If a damning report on global deforestation is not published, does it make a noise? The
answer, thankfully, is yes.
The wood chips hit the fan when a sanitized version of a 1997 report sponsored by the
European Commission and the World Wide Fund for Nature (WWF) was published in June, after
being suppressed. According to the report's co-author, Nigel Sizer of the World Resources
Institute, the EC worried about being sued by the transnationals singled out by name for
devastating "mining" of huge tracts of forest in Africa, the Caribbean, and the
Asian Pacific. The WWF was reportedly concerned that its offices would be closed down in
the 11 nations in which the report's authors advocate logging moratoriums.
The original report noted a shift in global logging investment from American, European,
and Japanese firms to Asian firms based in Malaysia and Indonesia, which it charged with
bribing local officials. In the edited version, all names of offending companies have been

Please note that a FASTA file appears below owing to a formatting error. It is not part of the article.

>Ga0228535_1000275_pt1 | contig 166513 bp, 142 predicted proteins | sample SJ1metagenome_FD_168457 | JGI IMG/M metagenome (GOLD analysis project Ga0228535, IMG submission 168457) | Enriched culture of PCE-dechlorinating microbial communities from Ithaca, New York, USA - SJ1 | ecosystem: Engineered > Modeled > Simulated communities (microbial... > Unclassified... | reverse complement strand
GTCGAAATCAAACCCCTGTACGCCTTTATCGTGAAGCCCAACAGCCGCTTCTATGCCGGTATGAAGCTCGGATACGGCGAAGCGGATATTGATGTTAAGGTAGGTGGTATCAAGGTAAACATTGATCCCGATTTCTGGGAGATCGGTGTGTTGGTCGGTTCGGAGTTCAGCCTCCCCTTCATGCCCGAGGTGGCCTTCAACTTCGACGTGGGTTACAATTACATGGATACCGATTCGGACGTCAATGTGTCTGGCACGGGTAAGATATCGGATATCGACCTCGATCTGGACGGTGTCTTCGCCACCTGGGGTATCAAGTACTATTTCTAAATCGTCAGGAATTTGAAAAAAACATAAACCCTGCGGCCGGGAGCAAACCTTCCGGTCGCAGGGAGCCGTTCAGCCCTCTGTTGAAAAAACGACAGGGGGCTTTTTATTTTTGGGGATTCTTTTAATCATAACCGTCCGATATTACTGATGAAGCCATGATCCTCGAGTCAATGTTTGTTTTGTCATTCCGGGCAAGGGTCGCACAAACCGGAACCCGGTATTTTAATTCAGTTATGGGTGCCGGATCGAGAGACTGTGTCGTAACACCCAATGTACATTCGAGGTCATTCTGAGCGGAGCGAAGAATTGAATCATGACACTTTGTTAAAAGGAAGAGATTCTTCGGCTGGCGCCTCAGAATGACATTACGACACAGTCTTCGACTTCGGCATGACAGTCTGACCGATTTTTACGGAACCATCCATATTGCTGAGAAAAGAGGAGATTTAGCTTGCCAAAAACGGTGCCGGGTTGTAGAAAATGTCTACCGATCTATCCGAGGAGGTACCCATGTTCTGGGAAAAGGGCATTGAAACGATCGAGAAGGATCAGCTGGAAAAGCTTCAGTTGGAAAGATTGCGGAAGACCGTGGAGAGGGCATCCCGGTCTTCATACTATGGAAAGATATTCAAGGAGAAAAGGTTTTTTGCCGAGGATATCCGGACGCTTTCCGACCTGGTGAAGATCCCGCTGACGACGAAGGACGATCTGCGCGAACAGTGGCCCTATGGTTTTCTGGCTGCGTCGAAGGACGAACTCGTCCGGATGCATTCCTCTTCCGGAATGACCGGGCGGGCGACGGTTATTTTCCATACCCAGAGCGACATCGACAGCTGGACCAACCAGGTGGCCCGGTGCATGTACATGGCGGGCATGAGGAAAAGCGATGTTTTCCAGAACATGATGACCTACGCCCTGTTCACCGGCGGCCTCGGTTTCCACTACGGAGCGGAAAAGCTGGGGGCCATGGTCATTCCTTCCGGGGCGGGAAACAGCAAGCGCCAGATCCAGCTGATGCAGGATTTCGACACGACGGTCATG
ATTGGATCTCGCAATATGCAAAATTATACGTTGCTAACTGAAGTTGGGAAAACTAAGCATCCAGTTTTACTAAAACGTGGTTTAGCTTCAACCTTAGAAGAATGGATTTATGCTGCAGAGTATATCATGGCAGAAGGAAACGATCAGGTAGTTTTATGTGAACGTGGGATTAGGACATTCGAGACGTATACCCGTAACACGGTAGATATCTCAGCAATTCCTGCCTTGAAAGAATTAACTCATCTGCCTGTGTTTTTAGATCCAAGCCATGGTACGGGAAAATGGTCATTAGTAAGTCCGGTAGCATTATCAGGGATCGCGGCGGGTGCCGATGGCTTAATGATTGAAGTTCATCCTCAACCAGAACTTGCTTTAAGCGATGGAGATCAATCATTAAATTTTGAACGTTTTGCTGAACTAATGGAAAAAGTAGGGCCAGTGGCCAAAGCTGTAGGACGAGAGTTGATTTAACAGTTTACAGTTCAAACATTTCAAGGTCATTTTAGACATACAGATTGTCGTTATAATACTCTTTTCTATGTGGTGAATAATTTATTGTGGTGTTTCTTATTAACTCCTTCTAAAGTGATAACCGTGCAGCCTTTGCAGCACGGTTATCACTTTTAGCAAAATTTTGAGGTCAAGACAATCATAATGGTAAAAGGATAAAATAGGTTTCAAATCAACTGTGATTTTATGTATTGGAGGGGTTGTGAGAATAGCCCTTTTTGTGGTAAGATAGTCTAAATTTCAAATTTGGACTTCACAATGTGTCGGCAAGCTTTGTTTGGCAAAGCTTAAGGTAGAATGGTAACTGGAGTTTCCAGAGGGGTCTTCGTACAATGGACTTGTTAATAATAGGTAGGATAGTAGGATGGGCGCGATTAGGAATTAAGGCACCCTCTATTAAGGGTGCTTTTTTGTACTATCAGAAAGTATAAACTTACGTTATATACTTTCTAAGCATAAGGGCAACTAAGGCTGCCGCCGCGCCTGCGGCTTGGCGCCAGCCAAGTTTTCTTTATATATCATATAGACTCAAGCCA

The original version of "Increased Investment and Trade by Transnational Logging
Companies in Africa, the Caribbean, and the Pacific" is available at www.rainforestfoundationuk.org/.
by Marilyn Berlin Snell
Roads to Nowhere
U.S. taxpayers shell out over $1 billion a year for the pleasure of seeing their
national forests plundered. Much of that expense has financed the construction of 446,000
miles of erosion-causing, fish-killing logging roads.
How much road is that?
Enough to circle the earth 17 times.
Nearly 10 times as much as in the entire federal interstate highway system.
A 51-year hike, if you walked 8 hours a day every day.